Page last updated at 17:07 GMT, Monday, 13 July 2009 18:07 UK

Memorial service for UK soldiers

Clockwise from top left: Jonathan Horne, William Aldridge, James Backhouse, Daniel Simpson, Daniel Hume, John Brackpool, Lee Scott and Joseph Murphy
Eight British soldiers were killed in just 24 hours last week

British troops in Afghanistan have held a private memorial service to remember the eight men who died last week in a single 24-hour period.

Troops gathered at Camp Bastion, a day after it emerged that three of those killed were just 18.

It came after new Defence Secretary Bob Ainsworth answered questions in Parliament for the first time.

The Tories have accused the government of the "ultimate dereliction of duty" in under-equipping the armed forces.

A poll carried out for the BBC and the Guardian suggests public opinion is split over the UK's mission in Afghanistan, despite ministers' claims it is key to preventing terror attacks at home.

Of 1,000 people questioned, 47% said they opposed the British operation, while 46% said they supported it.

However, backing for the campaign appears to have increased since 2006, when only 31% of people gave their support.

We must do more and we will do more
Gordon Brown, on providing equipment for British troops

The spokesman for the task force in Helmand, Lieutenant Colonel Nick Richardson, said: "The soldiers are very grateful for that support. It gives us a buoyant and a reassuring feeling."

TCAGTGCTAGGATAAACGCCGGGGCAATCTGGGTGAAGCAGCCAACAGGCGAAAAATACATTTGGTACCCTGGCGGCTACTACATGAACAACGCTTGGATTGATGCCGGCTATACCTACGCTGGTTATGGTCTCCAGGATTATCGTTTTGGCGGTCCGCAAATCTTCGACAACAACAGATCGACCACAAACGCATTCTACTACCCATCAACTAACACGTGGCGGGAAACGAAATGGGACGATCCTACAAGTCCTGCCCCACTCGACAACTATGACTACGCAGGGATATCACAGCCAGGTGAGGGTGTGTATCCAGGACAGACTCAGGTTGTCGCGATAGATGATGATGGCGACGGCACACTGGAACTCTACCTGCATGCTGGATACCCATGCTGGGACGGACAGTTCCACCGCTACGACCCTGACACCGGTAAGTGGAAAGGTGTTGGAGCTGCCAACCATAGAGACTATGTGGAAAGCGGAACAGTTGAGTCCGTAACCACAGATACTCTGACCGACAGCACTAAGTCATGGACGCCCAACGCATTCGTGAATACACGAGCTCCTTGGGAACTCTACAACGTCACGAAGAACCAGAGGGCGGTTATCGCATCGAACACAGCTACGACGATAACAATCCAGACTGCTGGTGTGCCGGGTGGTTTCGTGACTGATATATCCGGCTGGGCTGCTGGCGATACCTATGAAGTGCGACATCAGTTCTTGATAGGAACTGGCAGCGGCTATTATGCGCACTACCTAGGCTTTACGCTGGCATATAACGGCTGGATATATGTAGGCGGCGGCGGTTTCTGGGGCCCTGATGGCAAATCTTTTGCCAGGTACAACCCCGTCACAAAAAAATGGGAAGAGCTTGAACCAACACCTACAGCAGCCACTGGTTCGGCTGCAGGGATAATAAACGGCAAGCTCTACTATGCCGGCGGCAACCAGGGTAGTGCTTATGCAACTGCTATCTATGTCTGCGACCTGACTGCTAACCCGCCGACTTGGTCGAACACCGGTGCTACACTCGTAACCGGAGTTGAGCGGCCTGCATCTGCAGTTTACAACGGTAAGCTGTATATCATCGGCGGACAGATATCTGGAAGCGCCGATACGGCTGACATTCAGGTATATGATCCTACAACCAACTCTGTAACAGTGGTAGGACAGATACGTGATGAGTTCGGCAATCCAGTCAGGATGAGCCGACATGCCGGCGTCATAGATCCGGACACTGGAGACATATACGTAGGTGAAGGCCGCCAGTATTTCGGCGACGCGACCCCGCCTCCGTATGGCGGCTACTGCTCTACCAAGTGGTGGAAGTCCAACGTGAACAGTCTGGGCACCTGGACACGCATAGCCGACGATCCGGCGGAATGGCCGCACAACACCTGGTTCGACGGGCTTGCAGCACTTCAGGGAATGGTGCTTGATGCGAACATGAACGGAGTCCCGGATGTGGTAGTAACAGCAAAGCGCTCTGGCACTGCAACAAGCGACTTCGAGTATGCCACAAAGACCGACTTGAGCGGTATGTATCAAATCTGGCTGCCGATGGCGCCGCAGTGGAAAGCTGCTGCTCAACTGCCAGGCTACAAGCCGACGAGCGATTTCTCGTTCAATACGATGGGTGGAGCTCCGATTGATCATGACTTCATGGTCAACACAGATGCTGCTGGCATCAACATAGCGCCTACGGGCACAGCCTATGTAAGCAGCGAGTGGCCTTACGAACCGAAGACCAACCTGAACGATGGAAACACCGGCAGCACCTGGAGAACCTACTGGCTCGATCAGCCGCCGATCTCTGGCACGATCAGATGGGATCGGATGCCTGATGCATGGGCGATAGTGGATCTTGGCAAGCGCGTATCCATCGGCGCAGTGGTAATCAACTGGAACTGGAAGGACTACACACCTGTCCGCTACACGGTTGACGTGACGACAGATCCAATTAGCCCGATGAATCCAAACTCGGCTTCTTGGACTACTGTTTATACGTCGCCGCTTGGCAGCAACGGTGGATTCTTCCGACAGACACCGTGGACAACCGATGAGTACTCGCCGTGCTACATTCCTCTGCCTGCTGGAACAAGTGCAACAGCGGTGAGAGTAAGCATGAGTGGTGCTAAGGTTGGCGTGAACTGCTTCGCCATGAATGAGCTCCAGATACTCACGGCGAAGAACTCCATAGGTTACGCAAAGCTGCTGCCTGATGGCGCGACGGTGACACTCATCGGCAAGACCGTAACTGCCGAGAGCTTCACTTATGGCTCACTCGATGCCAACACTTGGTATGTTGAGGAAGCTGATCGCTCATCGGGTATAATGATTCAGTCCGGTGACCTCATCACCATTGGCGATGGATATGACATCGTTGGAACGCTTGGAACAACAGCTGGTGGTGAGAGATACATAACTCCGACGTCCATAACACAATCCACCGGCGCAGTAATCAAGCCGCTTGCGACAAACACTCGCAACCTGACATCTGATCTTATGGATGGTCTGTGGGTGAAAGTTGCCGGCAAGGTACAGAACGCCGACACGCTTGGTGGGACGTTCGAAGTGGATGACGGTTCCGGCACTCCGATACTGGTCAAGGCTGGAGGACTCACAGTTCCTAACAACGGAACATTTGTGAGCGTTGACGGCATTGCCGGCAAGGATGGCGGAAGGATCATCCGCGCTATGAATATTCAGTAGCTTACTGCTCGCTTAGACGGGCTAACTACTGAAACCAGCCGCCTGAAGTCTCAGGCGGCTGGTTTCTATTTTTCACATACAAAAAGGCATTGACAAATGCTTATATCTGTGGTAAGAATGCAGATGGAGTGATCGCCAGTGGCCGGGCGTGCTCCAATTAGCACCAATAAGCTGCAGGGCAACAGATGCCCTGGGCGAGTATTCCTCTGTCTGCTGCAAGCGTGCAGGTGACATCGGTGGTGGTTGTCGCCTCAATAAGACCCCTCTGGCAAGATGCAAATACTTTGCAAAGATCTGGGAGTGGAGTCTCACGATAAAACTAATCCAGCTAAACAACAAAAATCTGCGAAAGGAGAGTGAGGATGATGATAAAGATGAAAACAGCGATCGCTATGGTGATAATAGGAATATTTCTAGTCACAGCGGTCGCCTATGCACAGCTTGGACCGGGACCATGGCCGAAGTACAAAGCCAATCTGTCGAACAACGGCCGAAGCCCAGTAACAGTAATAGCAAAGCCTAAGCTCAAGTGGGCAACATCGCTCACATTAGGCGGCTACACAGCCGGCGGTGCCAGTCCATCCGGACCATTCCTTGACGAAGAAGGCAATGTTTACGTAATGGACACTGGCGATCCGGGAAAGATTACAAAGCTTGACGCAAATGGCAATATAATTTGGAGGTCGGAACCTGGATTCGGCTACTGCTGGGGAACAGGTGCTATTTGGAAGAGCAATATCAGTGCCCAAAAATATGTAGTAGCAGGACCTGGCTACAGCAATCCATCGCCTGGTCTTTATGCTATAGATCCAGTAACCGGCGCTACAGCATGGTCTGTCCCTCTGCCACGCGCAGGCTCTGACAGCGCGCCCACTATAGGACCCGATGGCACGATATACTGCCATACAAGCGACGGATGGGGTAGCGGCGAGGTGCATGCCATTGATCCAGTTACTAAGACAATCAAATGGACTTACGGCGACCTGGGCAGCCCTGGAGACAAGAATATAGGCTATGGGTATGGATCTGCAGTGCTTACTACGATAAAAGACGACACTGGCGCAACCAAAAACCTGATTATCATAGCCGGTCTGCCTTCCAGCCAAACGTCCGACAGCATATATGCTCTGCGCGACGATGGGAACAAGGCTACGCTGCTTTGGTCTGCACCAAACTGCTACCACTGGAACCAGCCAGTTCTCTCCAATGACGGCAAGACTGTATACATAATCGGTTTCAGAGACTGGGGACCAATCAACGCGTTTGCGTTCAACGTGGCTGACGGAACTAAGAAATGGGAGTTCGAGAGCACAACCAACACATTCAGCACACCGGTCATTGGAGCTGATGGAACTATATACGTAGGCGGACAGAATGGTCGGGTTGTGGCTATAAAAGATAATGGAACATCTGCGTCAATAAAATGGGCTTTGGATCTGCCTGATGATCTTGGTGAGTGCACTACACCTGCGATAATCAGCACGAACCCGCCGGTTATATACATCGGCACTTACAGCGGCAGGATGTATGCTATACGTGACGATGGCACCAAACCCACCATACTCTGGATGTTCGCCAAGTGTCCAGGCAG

On Sunday, the Ministry of Defence named six soldiers who were killed in Helmand last Friday.

Five were members of the County Down-based 2nd Battalion The Rifles. They were: Cpl Jonathan Horne, and Riflemen Joseph Murphy, Daniel Simpson, William Aldridge and James Backhouse.

The sixth was Cpl Lee Scott, of the 2nd Royal Tank Regiment.

In the same 24 hours - the bloodiest since the start of operations in Afghanistan in 2001 - Rifleman Daniel Hume, of 4th Battalion The Rifles, and Pte John Brackpool, 1st Battalion Welsh Guards, also died.

More vehicles

Over the weekend, Gordon Brown defended the strategy in Afghanistan and said the government had increased defence spending by more than a billion pounds in the past year.

He said new equipment had already been provided and more, including Merlin helicopters and Ridgeback armoured vehicles, would arrive in the coming months.

But he added: "We must do more and we will do more."

People watching Portsmouth parade: "I don't think our boys should be there"

Speaking to the British Forces Broadcasting Service, Mr Brown insisted the mission in Afghanistan was crucial to the UK's domestic security.

UK troops have spent recent weeks on an offensive - codenamed Panther's Claw - which is designed to increase security ahead of Afghan elections planned for next month.

But the surge has brought a big increase in casualties, with 15 servicemen killed in the first 10 days of the month.

It means 184 service personnel have now died in Afghanistan since 2001, more than the 179 who were killed during the war in Iraq.

The deaths of the three 18-year-olds matches the number previously killed at that age during almost eight years of conflict in Afghanistan.

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